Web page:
Defining Photography

Once, I came upon a thought provoking comment on some local online photography community in Lithuania. It was posted under an apparently heavily, yet skillfully manipulated image, and in fact it was done so well that, at first glance, it was rather hard to believe it was a manipulation. The text was posted by an elderly photographer who is known to write very argument-rich comments under many works on that particular website. From what I’ve noticed before, he was usually intrigued by a lot of different images in different styles made by different photographers and he seemed to be very objective with his evaluation, if slightly conservative with his approach to photography as a form of art and expression. Still, given his age, experience and especially taking into account post-soviet influence in understanding of what art is, it was only natural. However, this time the respected online critic (as strange as it may sound to some) was strongly bewildered by the author’s approach to photography and how much digital manipulation (Photoshop in particular) was part of the work. “Where does photography end and digital art begin?”, he wondered. I wondered too.

Manipulation Example

It seems the understanding of what photography is (and art photography in particular) has changed during the last few years. Few? It’s a been over a decade now since we had the launch of Nikon D1, a camera seen by many as the first big step towards the revolution brought by DSLRs. Not only was it usable and offered decent at the time resolution, it was quick and as robust as the film SLR it was largely based on, the Nikon F5. And artists – not only photographers, but all kinds – must have burst with excitement. “New ways to express ourselves”, they’d think. The beginning of the real, readily available digital imaging offered artists new ways to deceive, and trick, and provoke the viewer.

I’m an artist. At least I should be – I study at the faculty of arts, and not the kind you would think of first. We, sadly, don’t talk much about Henri Cartier-Bresson, Ansel Adams or Salvador Dali – they are too ordinary, as funny as it may sound. Too known. Too legendary and too classic. We do talk about the likes of Leigh Bowery and Marina Abramović, who, while just as known to some, are much less acceptable, at least in a country as conservative as Lithuania. And so it is good – we are taught to be less conservative, to evaluate not purely with emotions, but with our minds. To try and understand before becoming judgmental. We are taught to expand our understanding of art. Not to necessarily like, no – this remains our freedom, but to understand why artists do what they do even when it seems to be the strangest and silliest thing in the world.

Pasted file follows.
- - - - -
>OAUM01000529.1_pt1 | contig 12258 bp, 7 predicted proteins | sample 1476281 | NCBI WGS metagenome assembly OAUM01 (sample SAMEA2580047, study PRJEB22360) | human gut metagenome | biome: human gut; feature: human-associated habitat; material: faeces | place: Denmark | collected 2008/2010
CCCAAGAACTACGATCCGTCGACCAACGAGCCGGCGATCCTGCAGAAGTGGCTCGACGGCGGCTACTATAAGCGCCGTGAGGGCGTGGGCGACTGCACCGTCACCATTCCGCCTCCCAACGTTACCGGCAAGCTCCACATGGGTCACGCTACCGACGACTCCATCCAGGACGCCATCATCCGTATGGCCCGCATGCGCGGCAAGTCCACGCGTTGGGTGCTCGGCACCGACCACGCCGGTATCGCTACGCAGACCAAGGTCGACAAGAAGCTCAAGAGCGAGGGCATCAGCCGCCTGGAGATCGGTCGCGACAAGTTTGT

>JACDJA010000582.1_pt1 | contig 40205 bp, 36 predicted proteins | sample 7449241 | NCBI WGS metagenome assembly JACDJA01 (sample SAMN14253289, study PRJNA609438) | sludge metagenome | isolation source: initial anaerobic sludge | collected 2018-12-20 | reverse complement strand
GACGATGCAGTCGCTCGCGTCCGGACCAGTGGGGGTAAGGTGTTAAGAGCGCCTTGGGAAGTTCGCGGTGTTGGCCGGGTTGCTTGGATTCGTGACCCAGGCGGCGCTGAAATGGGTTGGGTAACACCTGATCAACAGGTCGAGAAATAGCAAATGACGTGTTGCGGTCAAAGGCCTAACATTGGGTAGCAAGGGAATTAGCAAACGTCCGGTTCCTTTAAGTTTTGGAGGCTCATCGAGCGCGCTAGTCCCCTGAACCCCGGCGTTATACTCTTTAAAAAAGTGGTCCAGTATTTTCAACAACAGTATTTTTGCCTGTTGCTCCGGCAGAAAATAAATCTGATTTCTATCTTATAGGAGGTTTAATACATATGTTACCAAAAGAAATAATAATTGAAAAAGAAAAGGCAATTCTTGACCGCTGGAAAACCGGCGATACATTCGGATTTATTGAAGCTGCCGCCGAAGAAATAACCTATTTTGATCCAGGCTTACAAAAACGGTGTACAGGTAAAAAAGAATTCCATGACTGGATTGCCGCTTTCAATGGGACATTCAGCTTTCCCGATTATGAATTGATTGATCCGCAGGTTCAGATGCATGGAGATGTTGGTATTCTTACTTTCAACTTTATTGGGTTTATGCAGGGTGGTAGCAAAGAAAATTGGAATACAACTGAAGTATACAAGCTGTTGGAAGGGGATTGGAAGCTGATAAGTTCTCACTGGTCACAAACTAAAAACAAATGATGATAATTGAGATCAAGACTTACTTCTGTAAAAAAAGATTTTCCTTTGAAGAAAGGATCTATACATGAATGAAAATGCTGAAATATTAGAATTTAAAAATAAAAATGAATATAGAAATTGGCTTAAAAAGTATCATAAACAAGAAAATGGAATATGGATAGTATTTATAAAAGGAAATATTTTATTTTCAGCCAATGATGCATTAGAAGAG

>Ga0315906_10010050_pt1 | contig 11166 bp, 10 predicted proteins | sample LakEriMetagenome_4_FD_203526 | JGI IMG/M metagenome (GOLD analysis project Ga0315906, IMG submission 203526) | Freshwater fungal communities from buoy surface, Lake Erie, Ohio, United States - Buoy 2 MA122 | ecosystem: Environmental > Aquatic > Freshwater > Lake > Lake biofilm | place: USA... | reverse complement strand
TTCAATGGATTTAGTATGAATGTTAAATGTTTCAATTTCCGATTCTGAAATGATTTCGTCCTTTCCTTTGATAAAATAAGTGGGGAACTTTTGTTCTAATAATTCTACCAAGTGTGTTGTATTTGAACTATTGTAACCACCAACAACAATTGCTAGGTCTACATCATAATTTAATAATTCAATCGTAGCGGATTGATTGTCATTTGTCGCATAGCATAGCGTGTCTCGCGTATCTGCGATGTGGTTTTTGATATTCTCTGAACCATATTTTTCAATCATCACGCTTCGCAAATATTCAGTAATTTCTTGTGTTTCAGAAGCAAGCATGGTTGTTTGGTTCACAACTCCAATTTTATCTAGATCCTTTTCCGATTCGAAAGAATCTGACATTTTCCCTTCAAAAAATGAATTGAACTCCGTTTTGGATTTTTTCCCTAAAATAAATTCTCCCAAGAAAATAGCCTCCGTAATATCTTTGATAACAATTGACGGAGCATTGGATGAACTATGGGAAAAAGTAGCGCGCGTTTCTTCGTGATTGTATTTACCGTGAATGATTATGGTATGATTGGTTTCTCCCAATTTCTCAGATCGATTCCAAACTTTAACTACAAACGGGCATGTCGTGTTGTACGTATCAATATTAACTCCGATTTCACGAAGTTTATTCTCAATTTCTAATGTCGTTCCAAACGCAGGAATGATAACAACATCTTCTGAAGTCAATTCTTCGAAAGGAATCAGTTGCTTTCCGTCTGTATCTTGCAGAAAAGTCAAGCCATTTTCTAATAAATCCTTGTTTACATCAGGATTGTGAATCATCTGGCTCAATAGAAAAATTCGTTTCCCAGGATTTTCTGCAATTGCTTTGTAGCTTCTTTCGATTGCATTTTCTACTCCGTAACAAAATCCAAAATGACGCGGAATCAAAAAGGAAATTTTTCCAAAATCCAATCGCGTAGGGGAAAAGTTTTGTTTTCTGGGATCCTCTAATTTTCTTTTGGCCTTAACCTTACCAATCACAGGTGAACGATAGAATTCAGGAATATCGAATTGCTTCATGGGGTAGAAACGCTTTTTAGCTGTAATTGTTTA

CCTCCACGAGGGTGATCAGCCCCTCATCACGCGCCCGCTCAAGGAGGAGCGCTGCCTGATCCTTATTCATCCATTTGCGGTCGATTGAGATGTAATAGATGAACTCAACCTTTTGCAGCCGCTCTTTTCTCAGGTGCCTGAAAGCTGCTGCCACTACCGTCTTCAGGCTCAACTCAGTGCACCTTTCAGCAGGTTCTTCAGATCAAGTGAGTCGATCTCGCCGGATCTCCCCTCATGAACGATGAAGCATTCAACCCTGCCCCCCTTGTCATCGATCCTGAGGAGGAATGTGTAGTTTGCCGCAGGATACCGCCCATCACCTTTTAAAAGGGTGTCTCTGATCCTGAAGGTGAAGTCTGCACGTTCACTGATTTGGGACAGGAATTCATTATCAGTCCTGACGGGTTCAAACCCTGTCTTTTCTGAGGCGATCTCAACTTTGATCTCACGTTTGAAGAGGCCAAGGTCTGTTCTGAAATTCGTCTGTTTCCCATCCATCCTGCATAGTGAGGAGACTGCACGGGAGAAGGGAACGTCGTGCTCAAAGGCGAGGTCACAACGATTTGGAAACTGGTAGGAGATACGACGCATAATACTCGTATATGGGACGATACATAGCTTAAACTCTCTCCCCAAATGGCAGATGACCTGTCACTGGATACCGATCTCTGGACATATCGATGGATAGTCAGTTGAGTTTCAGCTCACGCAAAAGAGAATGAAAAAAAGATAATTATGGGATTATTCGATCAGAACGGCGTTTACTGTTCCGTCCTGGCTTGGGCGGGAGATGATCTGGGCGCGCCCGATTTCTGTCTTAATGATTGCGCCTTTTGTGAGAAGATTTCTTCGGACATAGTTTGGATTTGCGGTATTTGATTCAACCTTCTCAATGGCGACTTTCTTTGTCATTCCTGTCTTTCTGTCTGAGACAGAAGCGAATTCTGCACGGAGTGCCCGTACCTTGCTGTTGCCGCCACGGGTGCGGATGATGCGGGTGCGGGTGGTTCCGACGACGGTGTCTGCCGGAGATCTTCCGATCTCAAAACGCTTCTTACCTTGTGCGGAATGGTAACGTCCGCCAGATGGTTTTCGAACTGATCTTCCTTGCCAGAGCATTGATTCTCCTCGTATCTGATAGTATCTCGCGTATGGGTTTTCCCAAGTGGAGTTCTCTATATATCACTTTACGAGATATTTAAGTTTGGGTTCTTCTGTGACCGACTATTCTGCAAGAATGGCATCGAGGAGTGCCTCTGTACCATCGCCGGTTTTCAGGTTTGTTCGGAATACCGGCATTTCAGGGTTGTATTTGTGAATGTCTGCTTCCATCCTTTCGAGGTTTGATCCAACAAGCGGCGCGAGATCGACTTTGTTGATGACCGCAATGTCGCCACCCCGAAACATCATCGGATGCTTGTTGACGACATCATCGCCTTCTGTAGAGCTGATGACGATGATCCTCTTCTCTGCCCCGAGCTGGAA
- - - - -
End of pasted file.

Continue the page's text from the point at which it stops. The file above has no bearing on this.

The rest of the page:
And then there are lines that, not so long ago by some standards, were not to be crossed. They defined where photography ends and, for example, videography begins. But now, now we have sculpture, but also installations. Now we have theaters and video art, but also performances and video performances. We have conceptual art and art that has yet to be named and defined only to lose the definition in a year, or five, or ten. What does Vik Muniz do? Is he a sculpturer, or a master of installations, or a photographer, or a painter? He’s everything.

And we crossed the lines. Art is becoming just that, art. It’s harder and harder, sometimes, to define it and frame it. But the process of evaluation is no easier because of this, and harder still. Where does photography end? I believe it’s hard to compare such different things. A portrait made by Irving Penn can hardly be compared to a modern photographic manipulation, even though they are or can be both great works. It’s also hard to compare Irving Penn to someone like, say, Magda Berny, although they both do portraits. Too different. Both good, yet different in their purposes and thus incomparable. As long as we keep that in mind and accept photography as a way (or part of it, however small or big) to express ourselves, we should have no problems evaluating different works differently.

Keep an open mind, they teach us at the University. It’s what we all should try to do.


  1. 1) Muddasir Javed
    March 5, 2012 at 12:31 pm